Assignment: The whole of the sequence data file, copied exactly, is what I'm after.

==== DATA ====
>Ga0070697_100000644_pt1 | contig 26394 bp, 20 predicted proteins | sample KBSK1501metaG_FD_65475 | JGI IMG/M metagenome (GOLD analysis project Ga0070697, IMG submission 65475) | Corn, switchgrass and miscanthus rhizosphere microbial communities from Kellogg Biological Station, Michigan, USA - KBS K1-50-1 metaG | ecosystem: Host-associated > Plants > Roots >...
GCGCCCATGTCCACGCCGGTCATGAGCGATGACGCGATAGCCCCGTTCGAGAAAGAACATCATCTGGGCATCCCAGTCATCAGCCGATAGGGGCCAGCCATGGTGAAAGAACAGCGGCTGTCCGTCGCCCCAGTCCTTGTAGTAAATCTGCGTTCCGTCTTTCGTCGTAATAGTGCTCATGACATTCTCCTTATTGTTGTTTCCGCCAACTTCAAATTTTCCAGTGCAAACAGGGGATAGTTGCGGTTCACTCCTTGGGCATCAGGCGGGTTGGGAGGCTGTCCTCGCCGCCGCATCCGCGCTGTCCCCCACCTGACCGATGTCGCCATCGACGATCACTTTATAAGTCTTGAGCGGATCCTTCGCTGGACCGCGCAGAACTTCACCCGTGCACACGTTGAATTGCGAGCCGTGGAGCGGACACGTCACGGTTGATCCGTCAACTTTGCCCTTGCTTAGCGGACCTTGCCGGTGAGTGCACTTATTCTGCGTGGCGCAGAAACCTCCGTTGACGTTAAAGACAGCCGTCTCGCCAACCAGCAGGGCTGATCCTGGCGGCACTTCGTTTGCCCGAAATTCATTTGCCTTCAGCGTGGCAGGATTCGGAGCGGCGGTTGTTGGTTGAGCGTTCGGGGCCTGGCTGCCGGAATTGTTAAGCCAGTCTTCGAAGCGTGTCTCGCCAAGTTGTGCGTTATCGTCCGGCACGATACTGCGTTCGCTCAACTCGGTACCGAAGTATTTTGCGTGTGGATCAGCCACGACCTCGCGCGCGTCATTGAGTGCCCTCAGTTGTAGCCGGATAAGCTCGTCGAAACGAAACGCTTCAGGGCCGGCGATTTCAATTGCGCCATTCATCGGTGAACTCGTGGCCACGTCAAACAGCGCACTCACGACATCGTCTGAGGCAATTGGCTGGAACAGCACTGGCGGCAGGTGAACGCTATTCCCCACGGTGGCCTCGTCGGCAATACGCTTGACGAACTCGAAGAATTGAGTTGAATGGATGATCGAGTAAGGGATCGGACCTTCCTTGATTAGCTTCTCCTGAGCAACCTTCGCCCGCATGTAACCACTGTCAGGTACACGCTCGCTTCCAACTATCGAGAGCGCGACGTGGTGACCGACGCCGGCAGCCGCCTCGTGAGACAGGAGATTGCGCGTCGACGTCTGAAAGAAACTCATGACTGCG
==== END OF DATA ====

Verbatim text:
>Ga0070697_100000644_pt1 | contig 26394 bp, 20 predicted proteins | sample KBSK1501metaG_FD_65475 | JGI IMG/M metagenome (GOLD analysis project Ga0070697, IMG submission 65475) | Corn, switchgrass and miscanthus rhizosphere microbial communities from Kellogg Biological Station, Michigan, USA - KBS K1-50-1 metaG | ecosystem: Host-associated > Plants > Roots >...
GCGCCCATGTCCACGCCGGTCATGAGCGATGACGCGATAGCCCCGTTCGAGAAAGAACATCATCTGGGCATCCCAGTCATCAGCCGATAGGGGCCAGCCATGGTGAAAGAACAGCGGCTGTCCGTCGCCCCAGTCCTTGTAGTAAATCTGCGTTCCGTCTTTCGTCGTAATAGTGCTCATGACATTCTCCTTATTGTTGTTTCCGCCAACTTCAAATTTTCCAGTGCAAACAGGGGATAGTTGCGGTTCACTCCTTGGGCATCAGGCGGGTTGGGAGGCTGTCCTCGCCGCCGCATCCGCGCTGTCCCCCACCTGACCGATGTCGCCATCGACGATCACTTTATAAGTCTTGAGCGGATCCTTCGCTGGACCGCGCAGAACTTCACCCGTGCACACGTTGAATTGCGAGCCGTGGAGCGGACACGTCACGGTTGATCCGTCAACTTTGCCCTTGCTTAGCGGACCTTGCCGGTGAGTGCACTTATTCTGCGTGGCGCAGAAACCTCCGTTGACGTTAAAGACAGCCGTCTCGCCAACCAGCAGGGCTGATCCTGGCGGCACTTCGTTTGCCCGAAATTCATTTGCCTTCAGCGTGGCAGGATTCGGAGCGGCGGTTGTTGGTTGAGCGTTCGGGGCCTGGCTGCCGGAATTGTTAAGCCAGTCTTCGAAGCGTGTCTCGCCAAGTTGTGCGTTATCGTCCGGCACGATACTGCGTTCGCTCAACTCGGTACCGAAGTATTTTGCGTGTGGATCAGCCACGACCTCGCGCGCGTCATTGAGTGCCCTCAGTTGTAGCCGGATAAGCTCGTCGAAACGAAACGCTTCAGGGCCGGCGATTTCAATTGCGCCATTCATCGGTGAACTCGTGGCCACGTCAAACAGCGCACTCACGACATCGTCTGAGGCAATTGGCTGGAACAGCACTGGCGGCAGGTGAACGCTATTCCCCACGGTGGCCTCGTCGGCAATACGCTTGACGAACTCGAAGAATTGAGTTGAATGGATGATCGAGTAAGGGATCGGACCTTCCTTGATTAGCTTCTCCTGAGCAACCTTCGCCCGCATGTAACCACTGTCAGGTACACGCTCGCTTCCAACTATCGAGAGCGCGACGTGGTGACCGACGCCGGCAGCCGCCTCGTGAGACAGGAGATTGCGCGTCGACGTCTGAAAGAAACTCATGACTGCG